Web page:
Myths of Pharmaceutical Patents

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Appeared in the Ottawa Citizen
Before breaking for the summer, the House of Commons Standing Committee on Industry, Science, and Technology considered weakening the patent regulations that support Canada’s pharmaceutical market. Now, prompted by public-sector unions, the Competition Bureau will look at whether pharmaceutical patents are anti-competitive. These investigations have only one result: to harm international investors’ confidence in Canada’s will to protect intellectual property. Furthermore, history suggests that if they succeed in weakening patents, drug costs are unlikely to come down.

From 1969 to 1987, Canada offered very weak protection for the intellectual property of creators of new medicines. Starting in 1987, Canada reformed its patent law to better conform to the standards required by international trade agreements.

Although Canada is at the bottom of the G7 with respect to protecting innovation with patents, Canada’s efforts so far have allowed Canadians to participate fully in the world’s trade, according to international treaties that protect the rights of those who buy and sell freely across borders.

Now, some people want to damage this by weakening some important elements in the patent regulations for prescription medicines. This effort is fuelled by three myths.

The first myth is that patented medicines are driving up prescription prices. In fact, from 1988 to 2002, prices of patented medicines rose an annual average of 1.3 percent less than the Consumer Price Index did, and 0.7 percent less that the overall pharmaceutical price index, which indicates that prices for non-patented medicines rose faster that prices for patented ones. Last year, prices of patented drugs decreased by 1.2 percent.

The second myth is that a research-based drug maker can automatically prevent a generic competitor from copying a drug, even if its patents are questionable. If a research-based drug maker believes that its patents are infringed by a proposed generic version, it can stop Health Canada from licencing the generic for up to twenty-four months, or earlier if a judge decides the case sooner. However, this compensates for several loopholes that generic manufacturers enjoy. The inventing drug maker spends hundreds of millions of dollars doing clinical research to support its application to Health Canada and other countries’ regulators. In most countries, the years that the regulator takes to review the research before approving the medicine is added back to the term of the patent. This does not happen in Canada.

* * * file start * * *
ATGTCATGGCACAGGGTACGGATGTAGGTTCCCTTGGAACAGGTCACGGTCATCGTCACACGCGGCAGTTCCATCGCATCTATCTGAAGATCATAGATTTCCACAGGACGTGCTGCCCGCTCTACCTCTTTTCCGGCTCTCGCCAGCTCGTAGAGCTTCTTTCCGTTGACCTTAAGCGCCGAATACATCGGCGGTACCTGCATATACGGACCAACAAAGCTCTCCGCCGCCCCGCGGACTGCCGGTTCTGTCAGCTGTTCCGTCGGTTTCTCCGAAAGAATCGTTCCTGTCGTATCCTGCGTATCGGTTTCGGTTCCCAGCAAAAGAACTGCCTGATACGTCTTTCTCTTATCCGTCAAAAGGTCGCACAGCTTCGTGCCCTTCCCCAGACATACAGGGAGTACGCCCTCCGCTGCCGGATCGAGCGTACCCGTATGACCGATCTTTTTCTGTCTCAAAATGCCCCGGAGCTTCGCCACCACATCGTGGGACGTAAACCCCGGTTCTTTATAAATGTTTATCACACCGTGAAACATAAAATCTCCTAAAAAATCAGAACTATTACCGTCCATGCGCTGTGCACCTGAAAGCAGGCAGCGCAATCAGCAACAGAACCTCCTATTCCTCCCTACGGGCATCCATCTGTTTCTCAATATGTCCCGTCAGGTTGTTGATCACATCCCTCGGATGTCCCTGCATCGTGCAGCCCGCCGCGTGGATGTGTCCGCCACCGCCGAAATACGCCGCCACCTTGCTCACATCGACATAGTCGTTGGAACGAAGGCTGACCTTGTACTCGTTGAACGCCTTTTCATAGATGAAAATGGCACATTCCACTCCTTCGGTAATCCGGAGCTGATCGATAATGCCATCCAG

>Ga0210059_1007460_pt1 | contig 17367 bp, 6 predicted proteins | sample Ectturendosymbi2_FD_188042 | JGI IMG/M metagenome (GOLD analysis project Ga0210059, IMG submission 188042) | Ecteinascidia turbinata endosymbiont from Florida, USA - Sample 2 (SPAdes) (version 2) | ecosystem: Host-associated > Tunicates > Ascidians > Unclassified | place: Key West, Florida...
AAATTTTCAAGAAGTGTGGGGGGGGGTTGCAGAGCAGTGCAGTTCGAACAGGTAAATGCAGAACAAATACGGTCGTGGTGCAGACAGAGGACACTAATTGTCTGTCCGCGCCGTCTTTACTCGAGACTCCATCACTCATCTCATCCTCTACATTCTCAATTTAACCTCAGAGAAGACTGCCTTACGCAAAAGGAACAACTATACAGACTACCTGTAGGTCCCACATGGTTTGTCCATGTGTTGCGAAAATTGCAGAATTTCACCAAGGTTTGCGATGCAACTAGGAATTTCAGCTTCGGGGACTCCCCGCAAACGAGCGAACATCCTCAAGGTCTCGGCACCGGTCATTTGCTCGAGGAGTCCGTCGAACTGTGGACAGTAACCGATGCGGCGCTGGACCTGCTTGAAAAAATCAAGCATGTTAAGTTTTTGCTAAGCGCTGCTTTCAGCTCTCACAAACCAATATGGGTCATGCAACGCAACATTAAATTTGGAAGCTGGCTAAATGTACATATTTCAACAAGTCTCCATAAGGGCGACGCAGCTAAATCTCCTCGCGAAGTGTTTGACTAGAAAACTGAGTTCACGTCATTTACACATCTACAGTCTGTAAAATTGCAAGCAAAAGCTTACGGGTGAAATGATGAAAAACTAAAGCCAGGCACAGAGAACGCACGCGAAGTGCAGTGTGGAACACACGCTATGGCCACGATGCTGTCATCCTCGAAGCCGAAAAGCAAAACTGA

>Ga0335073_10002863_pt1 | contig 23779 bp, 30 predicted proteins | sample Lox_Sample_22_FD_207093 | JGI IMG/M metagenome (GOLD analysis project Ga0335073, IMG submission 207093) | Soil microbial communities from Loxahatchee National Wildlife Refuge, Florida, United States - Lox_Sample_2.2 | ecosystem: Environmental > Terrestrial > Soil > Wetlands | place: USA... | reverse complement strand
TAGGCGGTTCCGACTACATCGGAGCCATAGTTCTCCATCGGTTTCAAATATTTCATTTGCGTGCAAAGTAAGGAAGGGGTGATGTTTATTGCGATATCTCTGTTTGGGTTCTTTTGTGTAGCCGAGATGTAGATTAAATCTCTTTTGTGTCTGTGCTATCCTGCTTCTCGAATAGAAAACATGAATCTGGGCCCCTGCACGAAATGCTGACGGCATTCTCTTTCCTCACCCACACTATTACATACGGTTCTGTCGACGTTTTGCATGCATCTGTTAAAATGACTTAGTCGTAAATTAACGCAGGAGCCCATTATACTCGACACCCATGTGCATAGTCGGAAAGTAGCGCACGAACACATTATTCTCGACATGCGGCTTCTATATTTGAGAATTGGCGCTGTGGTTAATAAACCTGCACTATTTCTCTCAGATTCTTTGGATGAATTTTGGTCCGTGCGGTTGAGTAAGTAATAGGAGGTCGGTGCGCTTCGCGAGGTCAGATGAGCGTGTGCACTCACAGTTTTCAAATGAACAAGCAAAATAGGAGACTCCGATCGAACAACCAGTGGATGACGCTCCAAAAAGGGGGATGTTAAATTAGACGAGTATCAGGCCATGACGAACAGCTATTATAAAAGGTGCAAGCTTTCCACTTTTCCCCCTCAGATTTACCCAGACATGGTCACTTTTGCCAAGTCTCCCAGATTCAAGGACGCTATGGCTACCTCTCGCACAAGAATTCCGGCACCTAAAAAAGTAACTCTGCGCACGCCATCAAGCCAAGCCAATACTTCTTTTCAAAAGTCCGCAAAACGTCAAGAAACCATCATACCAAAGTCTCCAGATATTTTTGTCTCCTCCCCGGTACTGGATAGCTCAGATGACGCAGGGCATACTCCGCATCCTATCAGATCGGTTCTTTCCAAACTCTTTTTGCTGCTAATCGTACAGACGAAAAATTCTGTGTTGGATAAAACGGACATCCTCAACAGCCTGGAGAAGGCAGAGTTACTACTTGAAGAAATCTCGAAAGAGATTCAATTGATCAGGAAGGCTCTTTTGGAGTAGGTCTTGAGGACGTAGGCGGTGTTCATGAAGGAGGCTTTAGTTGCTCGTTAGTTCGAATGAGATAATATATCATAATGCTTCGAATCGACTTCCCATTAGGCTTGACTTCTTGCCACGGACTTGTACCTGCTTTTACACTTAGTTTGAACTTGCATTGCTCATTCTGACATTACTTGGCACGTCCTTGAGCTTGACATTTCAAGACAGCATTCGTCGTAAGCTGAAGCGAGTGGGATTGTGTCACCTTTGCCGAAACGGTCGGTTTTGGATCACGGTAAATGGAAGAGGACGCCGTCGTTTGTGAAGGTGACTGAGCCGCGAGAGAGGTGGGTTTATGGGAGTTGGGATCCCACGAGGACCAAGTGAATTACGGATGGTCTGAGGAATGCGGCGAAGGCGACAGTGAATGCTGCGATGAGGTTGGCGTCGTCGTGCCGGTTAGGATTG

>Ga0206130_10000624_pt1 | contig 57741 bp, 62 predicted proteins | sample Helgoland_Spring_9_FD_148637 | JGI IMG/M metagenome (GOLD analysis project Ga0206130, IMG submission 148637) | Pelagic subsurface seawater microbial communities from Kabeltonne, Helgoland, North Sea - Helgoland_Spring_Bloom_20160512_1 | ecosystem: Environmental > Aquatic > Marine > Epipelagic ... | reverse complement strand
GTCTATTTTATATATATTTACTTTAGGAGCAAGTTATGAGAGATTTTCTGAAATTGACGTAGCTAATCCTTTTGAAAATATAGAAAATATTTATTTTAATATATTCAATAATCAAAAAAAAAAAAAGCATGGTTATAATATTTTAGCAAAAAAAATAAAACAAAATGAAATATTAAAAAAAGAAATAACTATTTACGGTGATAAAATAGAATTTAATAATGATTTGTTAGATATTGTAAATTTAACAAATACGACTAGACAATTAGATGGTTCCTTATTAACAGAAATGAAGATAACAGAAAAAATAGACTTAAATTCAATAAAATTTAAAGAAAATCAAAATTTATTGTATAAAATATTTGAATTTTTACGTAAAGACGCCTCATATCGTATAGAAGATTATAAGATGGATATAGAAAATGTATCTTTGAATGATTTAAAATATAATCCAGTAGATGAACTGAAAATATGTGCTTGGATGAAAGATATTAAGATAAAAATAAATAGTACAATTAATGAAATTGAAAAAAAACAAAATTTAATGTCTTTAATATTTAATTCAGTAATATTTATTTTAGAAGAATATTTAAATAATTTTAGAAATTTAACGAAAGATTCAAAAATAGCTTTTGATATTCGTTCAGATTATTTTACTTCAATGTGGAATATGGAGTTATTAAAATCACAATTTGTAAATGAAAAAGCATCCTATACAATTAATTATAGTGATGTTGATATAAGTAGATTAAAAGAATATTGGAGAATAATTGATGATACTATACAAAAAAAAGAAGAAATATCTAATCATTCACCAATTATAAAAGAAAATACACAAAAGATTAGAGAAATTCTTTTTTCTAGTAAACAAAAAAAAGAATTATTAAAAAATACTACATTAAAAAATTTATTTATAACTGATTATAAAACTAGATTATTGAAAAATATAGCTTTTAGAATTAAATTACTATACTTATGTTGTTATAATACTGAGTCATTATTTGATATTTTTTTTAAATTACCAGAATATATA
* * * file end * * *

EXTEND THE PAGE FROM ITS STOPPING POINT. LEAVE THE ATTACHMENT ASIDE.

As well, generic competitors in Canada have easier access to inventors’ proprietary research than they do in most other developed countries. Then, the generic competitor has the right to copy the medicine while it is still patented in order to facilitate Health Canada’s approval of the generic version. As well, the generic competitor does not have to replicate the expensive research that Health Canada demands of the inventor.

The third myth is that research-based drug makers wait until patents on a drug have almost expired, then tack on frivolous ones addressing things like the colour of a pill. However, when new patents are registered for new formulations of a drug, there is no regulation preventing generic companies from marketing the older version once its patents have expired.

Nor does international evidence indicate that strong patent protection causes extraordinary growth in prescription spending. The United States, which has always had better patent protection that Canada does, has been able to manage growth in prescription costs better than Canada, according to at least one measurement.

While both countries spent 6.4 percent of health dollars on prescriptions in 1975, the prescription share in the US dropped to as low as 4.8 percent before rebounding to 5.5 percent in 1987. Although Canada had weak patents at the time, prescriptions nevertheless rose to 7 percent of health spending by 1987. US pharmaceutical patents remained stronger than Canada’s despite our subsequent reforms. Nevertheless, as of 1999, Canada spent 11.7 percent of health spending on prescriptions, versus 8.4 percent for the US.

So, if Canadian legislators and regulators want to investigate anti-competitive practices, they should look elsewhere. In fact, they might start with the Canada Health Act, which establishes government monopoly over much of our healthcare system. When it comes to health spending, patents are not the problem.

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